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Ice axe

A steel and carbon tool for humans to traverse non-human environments.

Ice axe

Ice axes offer humans the opportunity and ability to go where our natural bodies cannot take us. The tools keep us safe under harsh winter conditions dominated by ice, snow, wind, and steep gains in elevations, and it enables access to tricky terrains such as ice walls, frozen waterfalls, and glaciers. The deeply curved blade makes ascents of increasingly vertical ice possible, and its thin, hollow pick rarely fractures the ice. The US outdoor equipment manufacturer Lowe Alpine developed the Hummingbird ice axe in 1973. Company founder Greg Lowe tested it and later produced it by Italian axe-makers CAMP, selling it to consumers for about €100. 

This Hummingbird ice axe comprises resource-intensive materials that impact air emissions, wastewater contaminants, hazardous wastes, and solid wastes. The axe’s head is made of steel, and its handle is forged from carbon. Steel requires about 20 gigajoules of energy per ton produced from mining the base material (ore) and forming the final product. Three-quarters of that energy comes from burning fossil fuels, making the steel industry one of the world’s most energy-consuming industries. Thankfully, steel is also one of the world’s most-recycled materials, with a global recycling rate of over 60%. It is among the easiest materials to reprocess, as it can be separated magnetically from the waste stream without downgrading in quality.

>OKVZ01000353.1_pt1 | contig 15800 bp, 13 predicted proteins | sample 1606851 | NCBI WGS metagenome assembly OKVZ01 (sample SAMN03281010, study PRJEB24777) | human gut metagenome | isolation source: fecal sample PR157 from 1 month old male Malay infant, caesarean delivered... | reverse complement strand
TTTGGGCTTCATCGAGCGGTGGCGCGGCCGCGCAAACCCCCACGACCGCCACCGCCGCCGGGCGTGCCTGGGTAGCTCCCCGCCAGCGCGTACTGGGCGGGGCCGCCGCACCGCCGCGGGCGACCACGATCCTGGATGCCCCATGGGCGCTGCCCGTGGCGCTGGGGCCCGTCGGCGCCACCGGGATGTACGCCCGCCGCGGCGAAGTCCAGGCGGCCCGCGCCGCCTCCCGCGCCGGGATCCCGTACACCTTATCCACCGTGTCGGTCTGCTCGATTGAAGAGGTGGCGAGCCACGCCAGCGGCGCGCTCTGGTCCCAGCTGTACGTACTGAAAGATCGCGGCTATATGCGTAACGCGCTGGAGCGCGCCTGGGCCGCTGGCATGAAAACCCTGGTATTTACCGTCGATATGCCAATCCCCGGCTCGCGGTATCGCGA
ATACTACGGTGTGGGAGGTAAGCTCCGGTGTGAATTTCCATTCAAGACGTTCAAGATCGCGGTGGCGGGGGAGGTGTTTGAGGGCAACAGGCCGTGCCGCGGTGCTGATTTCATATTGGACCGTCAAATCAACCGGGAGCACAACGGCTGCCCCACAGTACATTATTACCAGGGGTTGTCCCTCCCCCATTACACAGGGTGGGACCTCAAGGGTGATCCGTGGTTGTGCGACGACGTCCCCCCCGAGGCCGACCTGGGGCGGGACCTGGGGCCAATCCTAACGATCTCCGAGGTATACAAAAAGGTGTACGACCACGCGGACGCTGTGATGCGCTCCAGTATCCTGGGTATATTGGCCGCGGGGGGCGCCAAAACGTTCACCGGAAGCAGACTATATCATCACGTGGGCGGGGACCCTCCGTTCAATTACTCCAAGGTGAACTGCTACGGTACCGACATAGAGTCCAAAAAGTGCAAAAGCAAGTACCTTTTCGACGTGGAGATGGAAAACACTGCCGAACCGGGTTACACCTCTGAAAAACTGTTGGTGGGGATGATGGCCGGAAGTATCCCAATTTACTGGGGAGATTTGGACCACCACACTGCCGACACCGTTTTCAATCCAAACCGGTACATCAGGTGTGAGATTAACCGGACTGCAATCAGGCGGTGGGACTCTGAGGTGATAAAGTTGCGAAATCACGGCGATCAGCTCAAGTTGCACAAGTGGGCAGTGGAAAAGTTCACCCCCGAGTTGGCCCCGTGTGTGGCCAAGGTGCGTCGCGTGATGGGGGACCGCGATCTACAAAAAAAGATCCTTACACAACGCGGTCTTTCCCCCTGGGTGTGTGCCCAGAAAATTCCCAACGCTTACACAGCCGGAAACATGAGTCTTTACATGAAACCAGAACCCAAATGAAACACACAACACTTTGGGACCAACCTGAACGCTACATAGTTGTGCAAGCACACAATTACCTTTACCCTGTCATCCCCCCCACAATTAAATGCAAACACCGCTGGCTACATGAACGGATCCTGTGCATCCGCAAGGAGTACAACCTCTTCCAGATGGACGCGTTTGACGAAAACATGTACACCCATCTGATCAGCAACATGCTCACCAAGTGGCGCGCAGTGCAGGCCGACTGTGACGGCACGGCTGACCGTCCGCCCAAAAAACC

The lightweight quality of carbon makes it desirable for ice axes. It is a minimal thermal and electrical conductor, allowing users’ hands to stay warm and reducing the risk of accidental electrocution. But carbon composites are expensive compared to structural steel and aluminum alloys. Carbon lasts long when kept well, making it hard to dispose of. Carbon fibers cannot simply be melted down and reformed. Once cured, most tough polymers will not melt and must be burned off or chemically dissolved to reclaim the valuable fibers. Recycled carbon fiber often ends up in tennis rackets and golf clubs, where low weight is more important than strength. Regardless of recyclability, both materials require extensive natural resources, human labor, and time to manufacture. 

The Hummingbird ice axe represents an era in outdoor exploration that overlooked traditional worldviews and Indigenous achievements in mountaineering. Only now are these people being written back into history.

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